For example, in some countries, it is customary to spent the first ten minutes of a meeting talking about non-work related topics. If you know this custom, you can prepare ahead of time to talk about neutral topics before jumping into why you’re the perfect person for the job. Strategy is everything in finding a job abroad, so make sure you understand your target countries before you apply for a job.
Jarell and I were invited to participate in a career fair for college students in California last week. We were asked to create a 2-minute video explaining something about careers. Do you know how hard it is to explain something as complicated as careers in two minutes? Let me tell you: It’s very hard!
As instructional designers, we’ve made videos using instructional software, like Camtasia, but we’ve usually shied away from the more professional stuff like Adobe’s Premiere Pro. Now that we’re running our own company, we decided it was time to let go of our old learning developer training wheels and see what we could do.
Of course, my computer didn’t have enough hard drive space (or RAM) to make a video, so the first thing we had to do was replace it. This meant buying and returning three Macbook Pros over four days before finding the right one for the job! Then, we had to source footage, write a script (and rewrite it 20 times), record voiceover (and re-record it four times), and ask for newbie clarifications on minutiae like “how long does the fade at the beginning need to be?”
Trying new things is important, though. We tell you all the time how important it is to keep your skills fresh and become a lifelong learner—it’s the only way to stay relevant in the job market. So, try not to judge us too harshly as you watch our first Perfectly Employed video: 9 Things You Must do to Be Hirable.
Just in case you missed something, we created this handy infographic:
If you’ve just graduated college, you may not be prepared for the cold, harsh reality that adulting is hard. The real world can be discouraging, and in our current political climate, it can be downright depressing. But no matter how much rejection you face, you still have to pull up your big girl (or boy) shorts and take action. You have to find a job.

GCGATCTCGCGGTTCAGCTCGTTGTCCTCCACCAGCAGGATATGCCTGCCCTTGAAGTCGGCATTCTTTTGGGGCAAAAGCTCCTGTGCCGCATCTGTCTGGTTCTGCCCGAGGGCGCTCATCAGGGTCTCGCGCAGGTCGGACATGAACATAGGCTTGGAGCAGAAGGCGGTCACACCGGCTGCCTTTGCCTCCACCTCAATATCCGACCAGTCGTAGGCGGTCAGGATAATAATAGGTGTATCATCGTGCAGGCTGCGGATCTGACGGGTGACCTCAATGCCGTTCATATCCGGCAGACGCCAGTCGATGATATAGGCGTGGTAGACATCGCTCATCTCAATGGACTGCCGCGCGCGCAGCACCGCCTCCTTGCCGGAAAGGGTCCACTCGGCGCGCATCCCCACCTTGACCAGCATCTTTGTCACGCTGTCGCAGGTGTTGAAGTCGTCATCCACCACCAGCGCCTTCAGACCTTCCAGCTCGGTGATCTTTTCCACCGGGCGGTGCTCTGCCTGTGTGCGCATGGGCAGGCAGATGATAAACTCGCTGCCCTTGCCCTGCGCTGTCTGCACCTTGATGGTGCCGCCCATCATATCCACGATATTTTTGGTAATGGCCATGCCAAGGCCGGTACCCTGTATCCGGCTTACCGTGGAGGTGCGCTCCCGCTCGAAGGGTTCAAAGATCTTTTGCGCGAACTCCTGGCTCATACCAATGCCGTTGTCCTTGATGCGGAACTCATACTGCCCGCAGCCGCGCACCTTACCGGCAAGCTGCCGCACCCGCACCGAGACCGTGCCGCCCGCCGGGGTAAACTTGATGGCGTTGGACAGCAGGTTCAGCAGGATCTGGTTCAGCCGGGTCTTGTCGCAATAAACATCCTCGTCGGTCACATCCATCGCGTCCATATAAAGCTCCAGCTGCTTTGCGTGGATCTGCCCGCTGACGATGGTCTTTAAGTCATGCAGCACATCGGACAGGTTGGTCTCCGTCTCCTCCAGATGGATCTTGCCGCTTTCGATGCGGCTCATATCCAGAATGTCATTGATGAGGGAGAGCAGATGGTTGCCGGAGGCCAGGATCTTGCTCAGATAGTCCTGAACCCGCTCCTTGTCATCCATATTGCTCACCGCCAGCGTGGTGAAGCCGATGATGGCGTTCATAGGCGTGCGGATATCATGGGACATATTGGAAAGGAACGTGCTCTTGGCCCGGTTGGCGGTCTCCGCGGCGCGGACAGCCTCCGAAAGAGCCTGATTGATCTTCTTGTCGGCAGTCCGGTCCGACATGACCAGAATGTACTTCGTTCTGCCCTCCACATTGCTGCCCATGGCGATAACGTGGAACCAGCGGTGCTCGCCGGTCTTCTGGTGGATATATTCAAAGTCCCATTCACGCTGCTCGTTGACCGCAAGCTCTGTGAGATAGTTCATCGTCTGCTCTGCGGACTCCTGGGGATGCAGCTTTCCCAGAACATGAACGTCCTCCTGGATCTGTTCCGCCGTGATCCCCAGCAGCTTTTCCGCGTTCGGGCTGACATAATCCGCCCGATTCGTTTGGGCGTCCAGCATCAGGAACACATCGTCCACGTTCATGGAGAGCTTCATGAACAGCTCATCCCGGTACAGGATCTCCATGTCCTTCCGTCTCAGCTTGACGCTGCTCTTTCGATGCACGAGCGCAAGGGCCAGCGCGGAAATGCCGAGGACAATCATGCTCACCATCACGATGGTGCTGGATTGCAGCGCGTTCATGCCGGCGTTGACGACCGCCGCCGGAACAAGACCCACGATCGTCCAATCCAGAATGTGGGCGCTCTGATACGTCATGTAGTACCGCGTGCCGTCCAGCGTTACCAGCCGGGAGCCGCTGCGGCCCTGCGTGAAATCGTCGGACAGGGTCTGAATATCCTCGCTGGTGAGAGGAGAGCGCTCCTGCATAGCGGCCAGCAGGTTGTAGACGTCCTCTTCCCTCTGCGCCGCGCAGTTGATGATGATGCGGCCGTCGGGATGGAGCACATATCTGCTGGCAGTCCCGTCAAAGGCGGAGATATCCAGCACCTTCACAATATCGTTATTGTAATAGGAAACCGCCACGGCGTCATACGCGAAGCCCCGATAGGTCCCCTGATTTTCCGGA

You have to strategize to find the job you want. You can’t just fill out a bunch of online applications and assume you’re going to find a job. You might just out of sheer chance, but when you leave your career to chance, you usually end up in a crappy job you hate. There are better ways.
1. Visit Your College’s Career Advisors
Most colleges have an office dedicated to helping students and alumni find jobs. It might be called a “career center” or “alumni services.” If you’re not sure where to find it, ask the receptionist at your former school.
It’s in your former college’s best interest to help you find a job because the US Department of Education keeps track of information regarding how many graduates have jobs, both in and out of their degree industry. Your employability should be a priority to your former college, because if you have their shiny degree and can’t get a job, they look bad.
Your college’s career advisors usually have a list of employers looking to hire graduates. Some advisors can help with your resume and cover letter too, but in our experience, their advice is usually outdated on those particular topics. Some career offices have a closet of professional attire for interviews—just ask!
2. Don’t Take a Gap Year Before Getting a Job
As you’re leaving school or college, your focus should be on getting a job. Taking a “gap year” before getting a job is an immature idea that won’t impress employers. You (or your parents) have spent a lot of money on your college education. The least you can do is put your degree to work. Be a grownup and get a job.